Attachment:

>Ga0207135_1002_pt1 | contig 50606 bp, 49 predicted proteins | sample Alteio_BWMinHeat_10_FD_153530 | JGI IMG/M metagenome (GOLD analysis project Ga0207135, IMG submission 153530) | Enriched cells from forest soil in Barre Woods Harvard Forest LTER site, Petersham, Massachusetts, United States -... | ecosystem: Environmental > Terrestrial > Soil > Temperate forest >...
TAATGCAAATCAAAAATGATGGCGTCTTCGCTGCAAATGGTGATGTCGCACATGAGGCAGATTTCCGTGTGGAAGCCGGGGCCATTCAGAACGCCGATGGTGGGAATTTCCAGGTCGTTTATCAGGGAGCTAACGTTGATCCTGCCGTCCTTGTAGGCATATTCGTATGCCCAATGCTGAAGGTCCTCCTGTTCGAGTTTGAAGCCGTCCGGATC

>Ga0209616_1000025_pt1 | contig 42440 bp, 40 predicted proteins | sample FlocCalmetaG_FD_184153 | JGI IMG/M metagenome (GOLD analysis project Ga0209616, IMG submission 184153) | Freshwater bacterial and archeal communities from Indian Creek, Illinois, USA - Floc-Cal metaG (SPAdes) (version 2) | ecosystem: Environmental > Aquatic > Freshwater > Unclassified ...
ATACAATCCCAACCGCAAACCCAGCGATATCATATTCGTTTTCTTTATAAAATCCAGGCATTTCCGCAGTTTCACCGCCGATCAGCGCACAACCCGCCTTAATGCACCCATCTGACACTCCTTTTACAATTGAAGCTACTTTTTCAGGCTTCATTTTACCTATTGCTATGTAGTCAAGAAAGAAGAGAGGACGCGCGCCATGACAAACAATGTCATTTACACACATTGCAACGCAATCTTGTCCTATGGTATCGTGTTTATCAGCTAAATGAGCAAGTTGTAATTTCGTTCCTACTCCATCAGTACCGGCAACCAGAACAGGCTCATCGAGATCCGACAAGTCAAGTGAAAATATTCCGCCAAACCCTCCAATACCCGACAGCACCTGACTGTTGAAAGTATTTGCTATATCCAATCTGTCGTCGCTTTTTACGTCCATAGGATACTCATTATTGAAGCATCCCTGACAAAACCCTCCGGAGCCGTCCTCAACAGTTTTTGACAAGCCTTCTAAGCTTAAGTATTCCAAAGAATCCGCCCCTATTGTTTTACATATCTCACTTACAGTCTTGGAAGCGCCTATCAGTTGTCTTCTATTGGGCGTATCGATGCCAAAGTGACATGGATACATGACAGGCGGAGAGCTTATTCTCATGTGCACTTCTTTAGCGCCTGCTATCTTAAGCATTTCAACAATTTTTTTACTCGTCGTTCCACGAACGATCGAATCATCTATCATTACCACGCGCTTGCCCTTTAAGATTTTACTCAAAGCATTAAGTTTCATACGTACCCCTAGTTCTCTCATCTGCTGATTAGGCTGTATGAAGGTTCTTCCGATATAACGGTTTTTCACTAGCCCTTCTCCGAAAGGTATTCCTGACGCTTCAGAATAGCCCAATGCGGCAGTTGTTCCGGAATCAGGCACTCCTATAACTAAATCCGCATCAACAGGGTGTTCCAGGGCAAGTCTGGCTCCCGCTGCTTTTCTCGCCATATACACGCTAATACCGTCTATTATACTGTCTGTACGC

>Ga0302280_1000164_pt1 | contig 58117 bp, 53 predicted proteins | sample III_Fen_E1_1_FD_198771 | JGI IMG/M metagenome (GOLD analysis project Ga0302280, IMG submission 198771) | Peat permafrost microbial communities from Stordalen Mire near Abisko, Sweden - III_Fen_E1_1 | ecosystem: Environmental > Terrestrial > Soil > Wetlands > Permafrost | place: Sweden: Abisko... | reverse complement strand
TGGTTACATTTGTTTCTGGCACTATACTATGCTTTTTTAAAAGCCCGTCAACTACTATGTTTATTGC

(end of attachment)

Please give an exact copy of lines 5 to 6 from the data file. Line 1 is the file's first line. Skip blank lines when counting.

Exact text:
>Ga0302280_1000164_pt1 | contig 58117 bp, 53 predicted proteins | sample III_Fen_E1_1_FD_198771 | JGI IMG/M metagenome (GOLD analysis project Ga0302280, IMG submission 198771) | Peat permafrost microbial communities from Stordalen Mire near Abisko, Sweden - III_Fen_E1_1 | ecosystem: Environmental > Terrestrial > Soil > Wetlands > Permafrost | place: Sweden: Abisko... | reverse complement strand
TGGTTACATTTGTTTCTGGCACTATACTATGCTTTTTTAAAAGCCCGTCAACTACTATGTTTATTGC